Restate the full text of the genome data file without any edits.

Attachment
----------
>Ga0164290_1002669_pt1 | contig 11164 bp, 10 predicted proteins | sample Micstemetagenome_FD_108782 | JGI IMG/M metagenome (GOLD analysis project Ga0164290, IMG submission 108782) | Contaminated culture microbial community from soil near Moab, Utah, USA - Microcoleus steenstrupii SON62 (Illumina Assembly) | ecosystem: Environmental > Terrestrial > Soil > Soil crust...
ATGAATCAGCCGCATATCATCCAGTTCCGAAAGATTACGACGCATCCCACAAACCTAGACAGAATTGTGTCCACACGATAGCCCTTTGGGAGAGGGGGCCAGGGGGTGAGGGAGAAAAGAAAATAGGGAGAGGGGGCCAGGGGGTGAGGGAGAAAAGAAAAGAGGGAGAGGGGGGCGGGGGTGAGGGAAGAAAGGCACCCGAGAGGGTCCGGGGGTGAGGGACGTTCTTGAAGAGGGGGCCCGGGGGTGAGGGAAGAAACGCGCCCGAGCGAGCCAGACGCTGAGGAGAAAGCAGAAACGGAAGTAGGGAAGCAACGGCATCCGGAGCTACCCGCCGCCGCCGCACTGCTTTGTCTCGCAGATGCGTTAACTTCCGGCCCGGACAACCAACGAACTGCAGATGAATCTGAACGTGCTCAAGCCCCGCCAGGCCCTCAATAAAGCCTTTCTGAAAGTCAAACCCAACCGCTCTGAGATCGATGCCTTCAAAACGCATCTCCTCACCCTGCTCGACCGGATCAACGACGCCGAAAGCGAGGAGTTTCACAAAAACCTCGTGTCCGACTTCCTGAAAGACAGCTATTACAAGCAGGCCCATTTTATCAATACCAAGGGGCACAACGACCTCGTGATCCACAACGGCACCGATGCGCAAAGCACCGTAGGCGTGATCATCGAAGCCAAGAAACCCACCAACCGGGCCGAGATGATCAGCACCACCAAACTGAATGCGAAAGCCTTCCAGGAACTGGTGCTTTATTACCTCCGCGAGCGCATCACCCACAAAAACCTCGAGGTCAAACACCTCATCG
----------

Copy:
>Ga0164290_1002669_pt1 | contig 11164 bp, 10 predicted proteins | sample Micstemetagenome_FD_108782 | JGI IMG/M metagenome (GOLD analysis project Ga0164290, IMG submission 108782) | Contaminated culture microbial community from soil near Moab, Utah, USA - Microcoleus steenstrupii SON62 (Illumina Assembly) | ecosystem: Environmental > Terrestrial > Soil > Soil crust...
ATGAATCAGCCGCATATCATCCAGTTCCGAAAGATTACGACGCATCCCACAAACCTAGACAGAATTGTGTCCACACGATAGCCCTTTGGGAGAGGGGGCCAGGGGGTGAGGGAGAAAAGAAAATAGGGAGAGGGGGCCAGGGGGTGAGGGAGAAAAGAAAAGAGGGAGAGGGGGGCGGGGGTGAGGGAAGAAAGGCACCCGAGAGGGTCCGGGGGTGAGGGACGTTCTTGAAGAGGGGGCCCGGGGGTGAGGGAAGAAACGCGCCCGAGCGAGCCAGACGCTGAGGAGAAAGCAGAAACGGAAGTAGGGAAGCAACGGCATCCGGAGCTACCCGCCGCCGCCGCACTGCTTTGTCTCGCAGATGCGTTAACTTCCGGCCCGGACAACCAACGAACTGCAGATGAATCTGAACGTGCTCAAGCCCCGCCAGGCCCTCAATAAAGCCTTTCTGAAAGTCAAACCCAACCGCTCTGAGATCGATGCCTTCAAAACGCATCTCCTCACCCTGCTCGACCGGATCAACGACGCCGAAAGCGAGGAGTTTCACAAAAACCTCGTGTCCGACTTCCTGAAAGACAGCTATTACAAGCAGGCCCATTTTATCAATACCAAGGGGCACAACGACCTCGTGATCCACAACGGCACCGATGCGCAAAGCACCGTAGGCGTGATCATCGAAGCCAAGAAACCCACCAACCGGGCCGAGATGATCAGCACCACCAAACTGAATGCGAAAGCCTTCCAGGAACTGGTGCTTTATTACCTCCGCGAGCGCATCACCCACAAAAACCTCGAGGTCAAACACCTCATCG